A dedicated framework built for this. It just works.
I don’t think it’s possible.
It supports web components out-of-the-box. I have used them, but my feeling is that it should be a very good fit.
Use to build/share a Design system 4/10
I don’t think you can build a Design System, you can build Angular libraries but I’m unsure about multi-technology support.
Built for this purpose. It works very well. With shadow-dom you can control how a consumer can customize your components. For the consumer is super nice to use because they do not need to care about messing up with the component’s css. Using slots and events also give you many ways to connect to the components.
It’s a very bad idea to create a Design system using React: it can be easily used only from other React projects. Just use the right tool, LIT as example. I saw many React Design System been built, and never used either than the team who built them.
If you generate web components with Svelte than is just fine, as with LIT. If you instead want to use Svelte native components, then it’s like Angular and React, just don’t do it.
… what should I add here, any suggestions?

Reactive Programming and RxJs

One special mention about Reactivity support (rxjs here). I’m a big fan of functional reactive style. In SPA world it is achieved mostly by Rxjs.

Rxjs is just an implementation of the Reactive library by Microsoft published many years ago, that get inspiration from functional programming and other stuff.
Reactive code is also available with other techs and not only in SPA, as example in Desktop and Mobile native applications via ReactiveUI in combination with the MVVM pattern. The code written there just shines. Super easy to build very complex logic, and super easy to follow who-did-what. It removes completely the spaghetti code we were used in the past.

Is Reactive code easy to learn? No. Is it worth it? Yes, absolutely. Can someone start to write Reactive code without “studying” it? Absolutely no.

This is the biggest problem I have seen in my programming experience with other people.
As example React developers that jump to Angular (because they are forced to do so) and who want to start to write code without reading the documentation or studying the best practices.

What they do then?

They write Javascript-style code mixing Rxjs. What a mess. And then they say that Angular is crap.
I think instead that these developers are not professionals. Why? Because when I start to use a Framework or a technology, I start reading the docs and trying to understand the patterns and best practices. It’s boring, maybe frustrating at the beginning, because you don’t feel very productive, but that is our job.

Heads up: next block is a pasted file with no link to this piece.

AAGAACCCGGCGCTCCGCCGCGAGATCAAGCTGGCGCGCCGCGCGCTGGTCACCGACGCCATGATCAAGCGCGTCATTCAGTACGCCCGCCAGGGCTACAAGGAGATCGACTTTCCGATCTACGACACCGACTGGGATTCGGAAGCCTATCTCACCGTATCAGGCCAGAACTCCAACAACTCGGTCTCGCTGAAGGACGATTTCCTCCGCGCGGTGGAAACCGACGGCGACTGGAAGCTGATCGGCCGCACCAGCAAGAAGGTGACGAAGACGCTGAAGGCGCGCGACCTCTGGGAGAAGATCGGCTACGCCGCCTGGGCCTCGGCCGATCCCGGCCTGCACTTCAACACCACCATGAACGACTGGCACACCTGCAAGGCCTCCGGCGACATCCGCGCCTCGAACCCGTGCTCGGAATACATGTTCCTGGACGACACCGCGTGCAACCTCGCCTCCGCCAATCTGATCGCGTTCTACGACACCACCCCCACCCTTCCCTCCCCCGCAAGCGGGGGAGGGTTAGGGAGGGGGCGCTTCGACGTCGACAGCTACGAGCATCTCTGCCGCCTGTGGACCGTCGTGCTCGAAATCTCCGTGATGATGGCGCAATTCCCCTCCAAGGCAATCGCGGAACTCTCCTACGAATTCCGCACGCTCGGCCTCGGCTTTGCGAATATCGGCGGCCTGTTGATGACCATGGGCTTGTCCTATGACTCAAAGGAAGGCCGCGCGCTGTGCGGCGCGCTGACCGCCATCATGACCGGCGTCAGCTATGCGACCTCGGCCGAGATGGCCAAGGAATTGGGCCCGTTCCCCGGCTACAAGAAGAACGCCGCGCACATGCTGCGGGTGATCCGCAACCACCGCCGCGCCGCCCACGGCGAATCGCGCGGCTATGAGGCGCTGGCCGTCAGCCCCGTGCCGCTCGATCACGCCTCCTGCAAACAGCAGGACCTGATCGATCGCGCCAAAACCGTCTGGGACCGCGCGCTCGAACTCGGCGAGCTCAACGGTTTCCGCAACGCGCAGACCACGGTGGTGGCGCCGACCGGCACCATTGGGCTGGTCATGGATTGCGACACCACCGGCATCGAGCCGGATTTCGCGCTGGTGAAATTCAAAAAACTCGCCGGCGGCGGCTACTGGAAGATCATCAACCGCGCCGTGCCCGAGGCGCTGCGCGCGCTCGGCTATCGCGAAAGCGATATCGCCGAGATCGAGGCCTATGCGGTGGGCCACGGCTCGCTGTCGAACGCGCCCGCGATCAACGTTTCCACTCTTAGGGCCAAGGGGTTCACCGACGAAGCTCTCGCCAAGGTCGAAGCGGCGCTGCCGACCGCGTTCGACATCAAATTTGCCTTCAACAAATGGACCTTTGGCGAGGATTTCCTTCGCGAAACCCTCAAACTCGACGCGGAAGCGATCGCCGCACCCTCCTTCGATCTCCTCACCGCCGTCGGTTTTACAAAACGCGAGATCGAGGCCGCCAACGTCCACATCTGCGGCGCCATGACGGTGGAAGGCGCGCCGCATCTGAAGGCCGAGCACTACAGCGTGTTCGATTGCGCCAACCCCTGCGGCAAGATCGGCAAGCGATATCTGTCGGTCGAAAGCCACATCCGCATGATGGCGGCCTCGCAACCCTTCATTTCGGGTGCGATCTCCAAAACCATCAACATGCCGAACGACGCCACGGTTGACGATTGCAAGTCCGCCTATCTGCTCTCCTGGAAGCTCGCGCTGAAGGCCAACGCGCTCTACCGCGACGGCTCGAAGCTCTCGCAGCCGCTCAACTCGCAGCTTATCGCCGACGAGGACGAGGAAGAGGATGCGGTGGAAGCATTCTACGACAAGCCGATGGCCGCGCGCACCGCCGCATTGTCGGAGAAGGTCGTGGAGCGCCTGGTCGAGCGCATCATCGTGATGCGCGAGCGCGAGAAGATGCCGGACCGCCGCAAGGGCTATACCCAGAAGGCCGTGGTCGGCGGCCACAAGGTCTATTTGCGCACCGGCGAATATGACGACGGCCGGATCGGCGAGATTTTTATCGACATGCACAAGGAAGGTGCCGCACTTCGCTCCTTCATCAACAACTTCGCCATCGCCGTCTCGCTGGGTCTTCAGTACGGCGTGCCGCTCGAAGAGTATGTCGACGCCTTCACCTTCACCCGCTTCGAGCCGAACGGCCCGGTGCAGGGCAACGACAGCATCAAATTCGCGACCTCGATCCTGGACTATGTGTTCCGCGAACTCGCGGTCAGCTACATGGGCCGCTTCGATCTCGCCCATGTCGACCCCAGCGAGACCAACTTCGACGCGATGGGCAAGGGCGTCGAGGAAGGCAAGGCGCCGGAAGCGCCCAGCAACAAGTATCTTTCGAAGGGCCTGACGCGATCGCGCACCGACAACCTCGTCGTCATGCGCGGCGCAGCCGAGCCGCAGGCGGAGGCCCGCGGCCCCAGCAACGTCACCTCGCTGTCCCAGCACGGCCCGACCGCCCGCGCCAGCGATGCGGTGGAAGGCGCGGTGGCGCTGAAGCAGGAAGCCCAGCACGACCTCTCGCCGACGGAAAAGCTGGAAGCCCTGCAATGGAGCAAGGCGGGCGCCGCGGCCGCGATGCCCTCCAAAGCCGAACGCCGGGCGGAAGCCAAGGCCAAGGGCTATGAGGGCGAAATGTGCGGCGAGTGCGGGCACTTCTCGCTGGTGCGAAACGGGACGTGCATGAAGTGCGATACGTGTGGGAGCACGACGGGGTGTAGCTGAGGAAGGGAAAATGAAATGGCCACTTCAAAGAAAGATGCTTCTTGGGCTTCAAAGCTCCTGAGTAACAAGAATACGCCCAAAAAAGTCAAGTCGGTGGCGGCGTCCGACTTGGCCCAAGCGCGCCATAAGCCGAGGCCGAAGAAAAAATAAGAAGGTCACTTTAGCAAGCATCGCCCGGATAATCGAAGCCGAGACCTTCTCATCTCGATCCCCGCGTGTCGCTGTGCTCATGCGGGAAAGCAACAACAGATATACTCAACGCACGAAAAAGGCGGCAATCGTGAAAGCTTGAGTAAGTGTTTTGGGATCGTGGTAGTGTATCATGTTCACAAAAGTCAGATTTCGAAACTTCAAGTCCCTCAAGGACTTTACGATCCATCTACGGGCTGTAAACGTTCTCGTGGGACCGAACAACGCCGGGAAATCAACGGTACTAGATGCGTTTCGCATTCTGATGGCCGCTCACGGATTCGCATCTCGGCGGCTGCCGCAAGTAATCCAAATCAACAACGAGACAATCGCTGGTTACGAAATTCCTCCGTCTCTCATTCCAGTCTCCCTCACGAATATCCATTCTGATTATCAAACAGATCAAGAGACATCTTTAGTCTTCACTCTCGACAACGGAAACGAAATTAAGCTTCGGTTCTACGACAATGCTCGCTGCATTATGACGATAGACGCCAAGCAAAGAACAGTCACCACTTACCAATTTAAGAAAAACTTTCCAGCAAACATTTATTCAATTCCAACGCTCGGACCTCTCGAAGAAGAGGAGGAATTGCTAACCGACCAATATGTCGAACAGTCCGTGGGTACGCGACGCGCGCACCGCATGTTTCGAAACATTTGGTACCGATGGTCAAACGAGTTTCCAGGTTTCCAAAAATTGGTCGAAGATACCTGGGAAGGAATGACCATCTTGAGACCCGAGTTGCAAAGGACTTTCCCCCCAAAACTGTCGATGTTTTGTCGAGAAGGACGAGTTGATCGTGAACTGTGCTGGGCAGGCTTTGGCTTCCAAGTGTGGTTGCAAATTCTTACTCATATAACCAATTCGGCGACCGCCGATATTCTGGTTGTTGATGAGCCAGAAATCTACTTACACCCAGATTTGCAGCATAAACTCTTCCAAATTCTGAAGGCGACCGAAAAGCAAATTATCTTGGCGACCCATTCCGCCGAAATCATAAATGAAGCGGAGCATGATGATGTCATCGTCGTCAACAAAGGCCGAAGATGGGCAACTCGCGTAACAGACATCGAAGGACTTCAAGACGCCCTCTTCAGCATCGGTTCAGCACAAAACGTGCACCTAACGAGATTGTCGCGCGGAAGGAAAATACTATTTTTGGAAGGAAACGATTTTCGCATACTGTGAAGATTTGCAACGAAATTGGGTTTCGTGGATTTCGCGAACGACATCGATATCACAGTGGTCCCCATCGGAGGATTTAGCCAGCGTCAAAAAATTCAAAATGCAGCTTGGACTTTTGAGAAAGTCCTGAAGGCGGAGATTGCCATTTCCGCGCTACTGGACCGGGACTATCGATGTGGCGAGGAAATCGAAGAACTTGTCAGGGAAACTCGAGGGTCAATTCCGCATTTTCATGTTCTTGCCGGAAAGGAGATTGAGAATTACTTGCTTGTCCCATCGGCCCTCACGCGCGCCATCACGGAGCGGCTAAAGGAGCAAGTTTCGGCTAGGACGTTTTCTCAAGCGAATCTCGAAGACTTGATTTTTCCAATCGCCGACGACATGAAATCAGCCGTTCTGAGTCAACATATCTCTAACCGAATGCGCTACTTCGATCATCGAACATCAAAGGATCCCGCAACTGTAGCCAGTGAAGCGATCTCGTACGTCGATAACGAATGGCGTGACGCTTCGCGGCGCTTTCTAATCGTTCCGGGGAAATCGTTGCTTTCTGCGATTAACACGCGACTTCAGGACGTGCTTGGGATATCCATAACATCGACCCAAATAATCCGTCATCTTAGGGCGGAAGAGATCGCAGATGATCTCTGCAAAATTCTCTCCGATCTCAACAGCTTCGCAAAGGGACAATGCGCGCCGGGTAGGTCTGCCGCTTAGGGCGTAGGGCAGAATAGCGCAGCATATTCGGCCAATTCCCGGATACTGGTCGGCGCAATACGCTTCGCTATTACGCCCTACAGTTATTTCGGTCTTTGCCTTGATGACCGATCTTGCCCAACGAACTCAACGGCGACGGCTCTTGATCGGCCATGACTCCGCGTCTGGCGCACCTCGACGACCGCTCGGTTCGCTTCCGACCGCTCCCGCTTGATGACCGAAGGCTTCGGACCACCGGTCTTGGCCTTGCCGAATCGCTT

Very few developers spend time learning a framework, they just come from their studies – were they learnt Object Oriented Programming (OOP) imperative Javascript basically – and they think they are done.
So in my opinion the problem is not Angular, the problem is the developer.
Once I worked with a colleague complaining that it was challenging to write html-angular code, and React/TSX was much better. Then I found out he didn’t have the official Angular VS Code extension. Really, yes. Then he said “oh, much better now”. So I started to wonder what he was actually doing. I read his code, found a big ball of mud, and taught him rxjs basics. After few months he realized he wrote a lot of crap. I spent months fixing all the bugs he introduced because of side effects and imperative code. I hope that now he is a better developer and he has learnt also the power of reactive code and unit testing, too.

So what I what to say is that is pretty common to find people that complain about a tech, but they never tried to learn it. Hence, check who is giving you feedback about a tech, and exclude who is not deep in it (or tried to learn, at least).
If you use YouTube or blogs to learn new stuff, keep in mind that in my experience 90% of the people is just a Juniors, with low/medium experience, maybe passionate about tech, that want to express themself (that is a good think IMHO). But usually they don’t have any clue about what they are saying, because of the missing experience. So keep it with a grain of salt.

I see now a trend with people learning Svelte – that has a basic reactive support – very surprised about the reactivity power Svelte bring to them. And they now suggest to complement Svelte with RxJs.
Hey, it’s at least 10 years reactive code is out there, and RxJs is basically built-in in Angular, why now is it a good thing? 🤔

So I think that also Angular will get more momentum soon, as they will find that RxJs is good and Angular has also a native support.
I also think that many will found out that React is in his descending phase, as their programming model is pretty outdated and need a lot of energy compared to what rxjs can give you for free. Many Junior start with React just because is the most used, and pretty easy to learn. It’s a pretty obvious thing to do if you want to learn a tech that can give you a job soon after your studies. But it should be just a start, not an end! I don’t think a big app can be written in React. You can find many who shared their experience about this topic.
For example have you ever tried to build a complex pipeline with React, hooks and effects? Then you need a Redux store, that has a huge complexity and boilerplate code. Then why not going to a Rxjs Observable data services (also known as store services) pattern? Just put together few Operators and voila, you get super easy to write, read and to maintain code. In my experience Redux (all of them) is just evil.
I hope to see this trend soon.